Consider the impact on the management of chronic health issues, such as raised cholesterol. Once the individual risks and benefits of commonly prescribed medications such as statins are properly explained, a shift to prevention through lifestyle changes could be triggered for many patients. This approach could potentially result in fewer prescriptions, less monitoring, and reduced health demand in the longer term.
Nudging the patient towards better health
GPs are not neutral with regards to patient decision making. Despite the future relationship being one of partnership, GPs will still have a strong interest in promoting choices that are beneficial for health. The application of behavioural economics will be utilised to a greater extent within primary care. This field seeks to understand the factors that truly influence patients in their decision making, as opposed to what the clinician may assume to be the case.8
Through partnership rather than paternalism, the future patient–GP relationship will embrace the change of the world yet to come.
Based on these factors, evidence-based ’nudges’ allow information to be presented in a more deliberate and impactful way. Adopting the use of nudging within future consultations will support and enhance holistic care. GPs will be better at discussing options through the lens of the impact on the whole patient and their wider life, and not solely related to the direct relationship to health. The key to making this an ethically acceptable part of the future patient–GP relationship is ensuring individuals are well informed and ‘the nudges are true nudges, where a decision-maker is free to choose otherwise’.8
Considering the ethics of risk management, an understanding of behavioural economics would also see GPs become better at recognising when they are framing data in a biased way, leading to a more balanced presentation of information.
The widespread adoption of behavioural economics would invigorate the approach to common healthcare problems. It would de-anaesthetise the familiar. The language used within a consultation would increase in value, and as such it would constitute an important part of a GP’s future toolbox. It might even revitalise the notion among patients in the ‘doctor as a drug’.9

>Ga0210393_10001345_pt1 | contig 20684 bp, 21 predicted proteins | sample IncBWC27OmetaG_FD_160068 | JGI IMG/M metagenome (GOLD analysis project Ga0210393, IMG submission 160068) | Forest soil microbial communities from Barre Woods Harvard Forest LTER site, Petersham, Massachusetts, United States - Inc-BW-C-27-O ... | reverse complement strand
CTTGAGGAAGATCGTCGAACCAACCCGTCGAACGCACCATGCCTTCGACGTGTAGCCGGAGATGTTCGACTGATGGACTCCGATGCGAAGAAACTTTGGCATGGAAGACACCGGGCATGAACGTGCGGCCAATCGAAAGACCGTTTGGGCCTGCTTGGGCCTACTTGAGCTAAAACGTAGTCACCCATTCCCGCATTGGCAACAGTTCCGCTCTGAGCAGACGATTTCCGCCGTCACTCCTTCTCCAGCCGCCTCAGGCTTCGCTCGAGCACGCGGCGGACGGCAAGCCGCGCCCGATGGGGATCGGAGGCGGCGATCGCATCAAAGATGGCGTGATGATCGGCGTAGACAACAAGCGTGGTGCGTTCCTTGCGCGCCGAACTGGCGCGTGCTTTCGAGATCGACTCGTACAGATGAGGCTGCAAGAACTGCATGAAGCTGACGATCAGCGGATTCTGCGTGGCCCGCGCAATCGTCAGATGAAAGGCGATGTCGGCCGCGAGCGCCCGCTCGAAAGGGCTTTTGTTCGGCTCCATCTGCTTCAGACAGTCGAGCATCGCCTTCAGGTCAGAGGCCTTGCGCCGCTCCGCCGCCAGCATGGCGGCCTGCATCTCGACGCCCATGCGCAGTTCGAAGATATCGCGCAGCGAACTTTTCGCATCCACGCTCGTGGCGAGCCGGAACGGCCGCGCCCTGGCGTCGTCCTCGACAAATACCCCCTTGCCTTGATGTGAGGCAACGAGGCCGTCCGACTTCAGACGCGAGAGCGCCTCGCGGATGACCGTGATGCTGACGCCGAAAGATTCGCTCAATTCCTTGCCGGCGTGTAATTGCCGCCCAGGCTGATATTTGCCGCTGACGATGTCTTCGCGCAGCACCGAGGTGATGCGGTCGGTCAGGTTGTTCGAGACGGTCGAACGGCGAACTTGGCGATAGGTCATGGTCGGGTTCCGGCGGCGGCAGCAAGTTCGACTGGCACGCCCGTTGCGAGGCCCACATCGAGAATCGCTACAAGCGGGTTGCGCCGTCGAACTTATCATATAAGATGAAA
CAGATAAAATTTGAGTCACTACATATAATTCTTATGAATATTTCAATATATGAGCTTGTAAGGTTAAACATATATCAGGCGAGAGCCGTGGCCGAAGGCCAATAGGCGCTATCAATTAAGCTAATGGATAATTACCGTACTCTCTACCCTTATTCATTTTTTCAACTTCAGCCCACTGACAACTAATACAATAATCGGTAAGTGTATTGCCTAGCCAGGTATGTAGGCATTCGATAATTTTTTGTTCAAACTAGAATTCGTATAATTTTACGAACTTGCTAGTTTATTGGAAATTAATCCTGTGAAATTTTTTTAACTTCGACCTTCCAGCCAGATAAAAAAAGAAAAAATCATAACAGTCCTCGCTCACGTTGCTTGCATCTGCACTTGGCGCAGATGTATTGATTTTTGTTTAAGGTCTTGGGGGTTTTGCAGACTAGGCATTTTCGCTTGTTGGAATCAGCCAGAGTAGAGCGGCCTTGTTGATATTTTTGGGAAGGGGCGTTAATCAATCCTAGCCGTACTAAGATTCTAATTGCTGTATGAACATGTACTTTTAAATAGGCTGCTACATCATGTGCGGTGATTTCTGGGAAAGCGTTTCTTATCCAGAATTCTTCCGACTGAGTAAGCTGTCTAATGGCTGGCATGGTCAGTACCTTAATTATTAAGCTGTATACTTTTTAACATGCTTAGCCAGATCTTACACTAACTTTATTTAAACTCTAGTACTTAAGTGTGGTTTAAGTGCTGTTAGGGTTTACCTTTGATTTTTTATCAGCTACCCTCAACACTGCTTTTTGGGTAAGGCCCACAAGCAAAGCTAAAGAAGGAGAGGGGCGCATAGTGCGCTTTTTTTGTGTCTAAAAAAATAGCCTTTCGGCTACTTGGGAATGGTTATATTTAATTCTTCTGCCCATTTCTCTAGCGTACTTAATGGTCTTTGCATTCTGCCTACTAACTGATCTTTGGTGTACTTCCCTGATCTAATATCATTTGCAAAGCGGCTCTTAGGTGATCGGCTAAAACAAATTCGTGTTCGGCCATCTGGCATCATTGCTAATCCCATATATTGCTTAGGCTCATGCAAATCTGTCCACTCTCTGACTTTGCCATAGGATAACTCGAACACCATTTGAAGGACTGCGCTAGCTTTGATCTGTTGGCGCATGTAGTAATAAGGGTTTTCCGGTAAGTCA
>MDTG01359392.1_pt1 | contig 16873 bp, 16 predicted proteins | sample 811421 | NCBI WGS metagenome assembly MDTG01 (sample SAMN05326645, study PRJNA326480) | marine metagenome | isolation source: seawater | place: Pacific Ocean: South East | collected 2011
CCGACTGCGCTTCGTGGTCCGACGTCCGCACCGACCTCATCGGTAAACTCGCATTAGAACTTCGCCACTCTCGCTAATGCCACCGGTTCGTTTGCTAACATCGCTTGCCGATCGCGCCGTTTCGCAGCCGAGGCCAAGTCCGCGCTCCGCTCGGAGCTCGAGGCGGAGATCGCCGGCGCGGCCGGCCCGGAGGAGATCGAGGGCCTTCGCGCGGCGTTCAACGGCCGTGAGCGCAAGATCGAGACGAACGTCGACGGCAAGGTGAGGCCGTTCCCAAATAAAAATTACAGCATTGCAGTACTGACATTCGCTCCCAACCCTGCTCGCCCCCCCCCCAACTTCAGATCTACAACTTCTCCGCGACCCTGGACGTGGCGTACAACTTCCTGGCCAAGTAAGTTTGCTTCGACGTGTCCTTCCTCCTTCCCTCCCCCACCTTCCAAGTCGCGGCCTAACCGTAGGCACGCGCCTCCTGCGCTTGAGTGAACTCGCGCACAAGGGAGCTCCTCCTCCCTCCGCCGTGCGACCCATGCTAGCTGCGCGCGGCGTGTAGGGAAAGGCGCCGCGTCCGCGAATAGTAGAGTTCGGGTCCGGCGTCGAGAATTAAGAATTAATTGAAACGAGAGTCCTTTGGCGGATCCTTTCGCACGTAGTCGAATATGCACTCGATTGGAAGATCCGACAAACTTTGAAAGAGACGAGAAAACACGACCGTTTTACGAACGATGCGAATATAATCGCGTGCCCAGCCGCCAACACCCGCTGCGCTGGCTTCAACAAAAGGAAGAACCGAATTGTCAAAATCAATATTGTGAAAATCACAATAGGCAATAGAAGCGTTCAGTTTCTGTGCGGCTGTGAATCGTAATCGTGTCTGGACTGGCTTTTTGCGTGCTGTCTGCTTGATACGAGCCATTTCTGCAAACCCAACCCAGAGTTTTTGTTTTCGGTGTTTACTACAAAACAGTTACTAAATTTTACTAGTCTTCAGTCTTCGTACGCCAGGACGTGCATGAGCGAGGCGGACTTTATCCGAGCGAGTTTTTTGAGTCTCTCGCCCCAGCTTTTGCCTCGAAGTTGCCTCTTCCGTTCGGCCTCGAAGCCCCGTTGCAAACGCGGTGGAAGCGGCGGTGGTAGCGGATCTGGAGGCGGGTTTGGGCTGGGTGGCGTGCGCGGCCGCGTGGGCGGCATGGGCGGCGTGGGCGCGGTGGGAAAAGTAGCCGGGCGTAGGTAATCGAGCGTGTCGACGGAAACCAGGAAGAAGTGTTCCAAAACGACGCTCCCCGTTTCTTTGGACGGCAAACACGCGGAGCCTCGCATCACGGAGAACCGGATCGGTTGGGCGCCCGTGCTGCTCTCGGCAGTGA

Roman Emperor Marcus Aurelius once meditated that ‘the universe is change. Life is opinion’.10 While speculation regarding the future can only be partially evidence based, it is fascinating to consider the possibilities of the patient–GP relationship of tomorrow.
The changes over the coming decades will see the one-size-fits-all model jettisoned. This will allow the core patient–GP relationship to move upstream and focus on proactive, preventative care. Patients will take increasing responsibility as doctors navigate the path towards better health. The ‘roaring current of change’3 in the way society uses information will be embraced before, during, and after a consultation. In addition to improving decision making through technology, doctors will utilise behavioural economics to influence positive changes in health.
Through partnership rather than paternalism, the future patient–GP relationship will embrace the change of the world yet to come. At the same time, it will protect and develop the human connection at the heart of general practice. As Carl Jung so aptly summarised ‘Know all the theories, master all the techniques, but as you touch a human soul be just another human soul’.11
1. Royal College of General Practitioners. Fit for the future: a vision for general practice. 2019. https://www.rcgp.org.uk/policy/fit-for-the-future.aspx (accessed 24 Mar 2022).
2. Andrews K. Hospital pass: the NHS is on life support. The Spectator 2021; 4 Dec: https://www.spectator.co.uk/article/hospital-pass-the-nhs-is-on-life-support (accessed 24 Mar 2022).
3. Toffler A. Future shock. New York, NY: Random House, 1970.
4. Baird B, Ross S, Honeyman M, et al. Innovative models of general practice. 2018. https://www.kingsfund.org.uk/publications/innovative-models-general-practice (accessed 24 Mar 2022).
5. Le Fanu J. Too many pills: how too much medicine is endangering our health and what we can do about it. London: Little, Brown, 2018.
6. Druss BG, Marcus SC. Growth and decentralization of the medical literature: implications for evidence-based medicine. J Med Libr Assoc 2005; 93(4): 499–501.
7. Rose G. Sick individuals and sick populations. Int J Epidemiol 1985; 14(1): 32–38.
8. Courtney MR, Spivey C, Daniel KM. Helping patients make better decisions: how to apply behavioral economics in clinical practice. Patient Prefer Adherence 2014; 8: 1503–1512.
9. Balint M. The doctor, his patient, and the illness. Lancet 1955; 268(6866): 683–688.
10. Holiday R, Hanselman S. The daily stoic: 366 meditations on wisdom, perseverance and the art of living. London: Profile Books, 2016.
11. Jung CG. C. G. Jung quote. https://readsworth.com/c-g-jung-quote-228 (accessed 24 Mar 2022).